Megan and Ed have finally met face to face. Though this particular meeting has been a long time coming it doesn’t have the impact that I feel it should. This is partly due to the looming threat of Eli, which interrupts the Q&A session between the two almost most immediately. I also believe that the threat that Eli poses would be something Edward would prioritize and try to recruit help to deal with. It’s all fine, everything makes sense, but that’s part of the problem. Everything about the story is so logical. The fairy tale quality of the movie feels like is being wholly underrepresented in this comic book sequel; thought and emotion is replaced with cause and effect. Again, it doesn’t hinder it’s own story, nor does it dishonor the movie it’s being created in tribute to, but the differences in the tones makes the transition from screen to page a rocky one. However, the themes of the original (family, isolation, acceptance, and friendship) are just as prevalent in this comic book sequel; meaning the message hasn’t changed, even if the medium and direction have.
When Ed and Meg are together they have bouts of dialogue and characterization that also shows Edward interacting with a modern day teenager, which when you consider his shyness and social naivete, is incredibly entertaining to see. Still, it wasn’t nearly enough to outdo the conversations between Megan and her mom, who end up having the most enlightening exchanges in the entire volume. A great deal is revealed about both women, and it’s easy to see the different character aspects of both Kim and her mother Peg in Megan and her mother. It also goes to show just how much effort Kate Leth has put in to developing the modern story’s progression from it’s roots. Every detail seems to be accounted for (You can tell a fan wrote this, because there is so much love for the original within the pages). Drew Rausch continues to wow with his unique art that captures events in the panels, whether static or in motion, with staggering detail, and conveys the personalities of the characters quite effectively. His work with Eli continues to add incredible amounts of depth to the character, and gives emotional credence to his story. I’ll confess that I have no idea where it could be going at this point, but I am so enthralled now that I am eagerly awaiting volume #4.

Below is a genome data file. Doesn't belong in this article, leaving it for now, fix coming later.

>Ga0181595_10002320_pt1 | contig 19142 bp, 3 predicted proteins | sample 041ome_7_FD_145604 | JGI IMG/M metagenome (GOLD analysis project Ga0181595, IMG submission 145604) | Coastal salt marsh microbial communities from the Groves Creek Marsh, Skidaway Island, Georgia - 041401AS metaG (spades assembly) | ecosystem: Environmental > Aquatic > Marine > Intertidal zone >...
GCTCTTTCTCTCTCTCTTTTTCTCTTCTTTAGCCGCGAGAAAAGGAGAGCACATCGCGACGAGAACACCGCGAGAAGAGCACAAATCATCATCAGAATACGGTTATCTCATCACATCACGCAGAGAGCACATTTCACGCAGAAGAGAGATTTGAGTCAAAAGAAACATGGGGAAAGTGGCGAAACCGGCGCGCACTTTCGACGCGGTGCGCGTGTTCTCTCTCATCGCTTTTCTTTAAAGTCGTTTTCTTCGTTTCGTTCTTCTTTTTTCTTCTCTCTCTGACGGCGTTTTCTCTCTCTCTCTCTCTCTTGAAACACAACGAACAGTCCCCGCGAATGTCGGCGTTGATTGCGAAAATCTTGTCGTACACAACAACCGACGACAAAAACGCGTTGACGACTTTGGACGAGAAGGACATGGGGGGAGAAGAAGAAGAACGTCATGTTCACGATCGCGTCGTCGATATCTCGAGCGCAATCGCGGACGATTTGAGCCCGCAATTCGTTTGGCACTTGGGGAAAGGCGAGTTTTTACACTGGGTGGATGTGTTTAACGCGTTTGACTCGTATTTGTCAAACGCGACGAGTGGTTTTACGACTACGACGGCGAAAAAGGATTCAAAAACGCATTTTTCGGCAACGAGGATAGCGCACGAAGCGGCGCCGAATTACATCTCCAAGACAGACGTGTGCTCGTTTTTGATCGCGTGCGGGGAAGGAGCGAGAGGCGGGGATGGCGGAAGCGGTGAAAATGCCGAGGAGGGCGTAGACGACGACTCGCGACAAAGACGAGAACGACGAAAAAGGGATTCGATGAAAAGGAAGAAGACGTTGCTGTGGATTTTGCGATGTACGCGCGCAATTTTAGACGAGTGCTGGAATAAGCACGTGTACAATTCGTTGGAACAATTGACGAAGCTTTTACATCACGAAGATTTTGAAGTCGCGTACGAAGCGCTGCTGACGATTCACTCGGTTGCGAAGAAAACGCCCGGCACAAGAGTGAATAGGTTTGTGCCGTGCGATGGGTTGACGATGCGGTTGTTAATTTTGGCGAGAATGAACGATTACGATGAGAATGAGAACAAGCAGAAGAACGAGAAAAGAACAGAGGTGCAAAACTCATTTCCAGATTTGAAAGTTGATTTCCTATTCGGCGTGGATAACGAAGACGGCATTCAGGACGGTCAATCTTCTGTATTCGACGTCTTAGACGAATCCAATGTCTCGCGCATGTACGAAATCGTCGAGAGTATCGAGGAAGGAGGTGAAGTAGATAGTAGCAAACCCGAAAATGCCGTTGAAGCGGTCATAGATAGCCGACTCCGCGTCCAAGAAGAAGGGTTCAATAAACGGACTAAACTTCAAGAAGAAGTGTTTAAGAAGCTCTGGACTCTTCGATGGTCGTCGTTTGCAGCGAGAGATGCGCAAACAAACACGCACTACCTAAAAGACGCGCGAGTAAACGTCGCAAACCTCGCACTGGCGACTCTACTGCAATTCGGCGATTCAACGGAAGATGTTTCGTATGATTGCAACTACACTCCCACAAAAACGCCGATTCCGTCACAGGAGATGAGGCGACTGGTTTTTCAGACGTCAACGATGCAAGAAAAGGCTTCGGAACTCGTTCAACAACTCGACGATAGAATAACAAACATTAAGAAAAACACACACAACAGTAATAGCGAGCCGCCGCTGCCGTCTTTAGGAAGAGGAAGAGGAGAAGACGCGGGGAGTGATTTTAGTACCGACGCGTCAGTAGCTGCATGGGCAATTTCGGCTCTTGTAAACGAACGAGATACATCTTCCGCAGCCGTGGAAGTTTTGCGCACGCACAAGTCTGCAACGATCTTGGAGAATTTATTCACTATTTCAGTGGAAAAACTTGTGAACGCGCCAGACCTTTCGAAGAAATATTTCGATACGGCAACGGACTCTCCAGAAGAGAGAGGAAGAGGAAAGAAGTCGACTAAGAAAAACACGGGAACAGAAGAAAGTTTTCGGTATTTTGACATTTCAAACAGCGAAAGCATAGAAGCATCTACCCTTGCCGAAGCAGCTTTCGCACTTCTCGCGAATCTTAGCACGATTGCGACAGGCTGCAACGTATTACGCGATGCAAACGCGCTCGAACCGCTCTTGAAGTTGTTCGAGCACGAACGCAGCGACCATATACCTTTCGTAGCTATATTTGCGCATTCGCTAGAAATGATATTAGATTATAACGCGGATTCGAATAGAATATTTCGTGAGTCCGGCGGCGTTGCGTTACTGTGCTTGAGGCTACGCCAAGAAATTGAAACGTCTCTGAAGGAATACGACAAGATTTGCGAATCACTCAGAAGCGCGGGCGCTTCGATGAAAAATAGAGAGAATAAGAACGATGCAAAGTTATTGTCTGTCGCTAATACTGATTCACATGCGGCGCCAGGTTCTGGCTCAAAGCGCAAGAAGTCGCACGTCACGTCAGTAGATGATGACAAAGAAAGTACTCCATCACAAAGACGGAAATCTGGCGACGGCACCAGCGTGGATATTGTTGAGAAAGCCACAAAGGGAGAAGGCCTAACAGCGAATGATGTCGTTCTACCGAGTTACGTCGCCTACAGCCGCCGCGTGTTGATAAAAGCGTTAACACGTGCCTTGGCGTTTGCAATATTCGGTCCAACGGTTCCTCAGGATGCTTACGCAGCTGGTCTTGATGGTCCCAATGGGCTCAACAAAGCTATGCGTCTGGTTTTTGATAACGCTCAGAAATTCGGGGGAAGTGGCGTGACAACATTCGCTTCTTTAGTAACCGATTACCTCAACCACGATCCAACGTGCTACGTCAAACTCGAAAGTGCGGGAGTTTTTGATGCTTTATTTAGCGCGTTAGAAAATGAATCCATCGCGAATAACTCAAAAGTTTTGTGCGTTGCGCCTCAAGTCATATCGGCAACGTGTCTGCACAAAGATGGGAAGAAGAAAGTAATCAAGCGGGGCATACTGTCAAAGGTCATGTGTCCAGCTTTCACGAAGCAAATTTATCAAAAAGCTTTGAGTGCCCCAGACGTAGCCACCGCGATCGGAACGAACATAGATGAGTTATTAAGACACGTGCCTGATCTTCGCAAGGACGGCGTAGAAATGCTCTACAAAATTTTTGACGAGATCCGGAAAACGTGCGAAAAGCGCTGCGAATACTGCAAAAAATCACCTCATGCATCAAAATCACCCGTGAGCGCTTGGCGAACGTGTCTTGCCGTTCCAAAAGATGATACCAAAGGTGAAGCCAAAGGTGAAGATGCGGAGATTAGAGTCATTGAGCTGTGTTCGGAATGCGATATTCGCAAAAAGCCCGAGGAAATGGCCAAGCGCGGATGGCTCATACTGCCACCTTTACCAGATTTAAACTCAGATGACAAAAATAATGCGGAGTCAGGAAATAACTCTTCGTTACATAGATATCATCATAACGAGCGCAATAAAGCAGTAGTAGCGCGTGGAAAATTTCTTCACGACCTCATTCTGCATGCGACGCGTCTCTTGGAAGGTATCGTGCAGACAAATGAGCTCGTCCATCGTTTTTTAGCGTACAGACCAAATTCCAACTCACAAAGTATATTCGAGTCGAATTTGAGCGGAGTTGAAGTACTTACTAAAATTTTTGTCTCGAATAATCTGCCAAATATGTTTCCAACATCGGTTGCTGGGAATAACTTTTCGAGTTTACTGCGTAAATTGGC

Final Word: It doesn’t maintain the fairy tale quality of the original, but it still has the same level of satire, and the loyalty to the themes of Tim Burton’s 1990 classic. It’s very much it’s own story, admirably focusing on the present rather than the past. Kate Leth writes real characters in both senses of the world that switch from caricature to complex in half a second; especially the characters of Megan and her mom, who are incredibly intriguing. Drew Rausch continues to paint a comically distorted view of the world but still tones it down, when needed, to convey a variety of emotions in the art. Though admittedly he still does his best work when the characters’ expressions are being take to extremes. It’s worth reading for fans of the original to be sure, but it’s very much geared to the modern teenager. It knows it’s audience and pays tribute to the original, but focuses primarily on it’s own story. Despite the more left-brained approach in the direction, Kate Leth, Drew Rausch, and IDW’s Edward Scissorhands continues to give the fans a worthwhile successor to the original.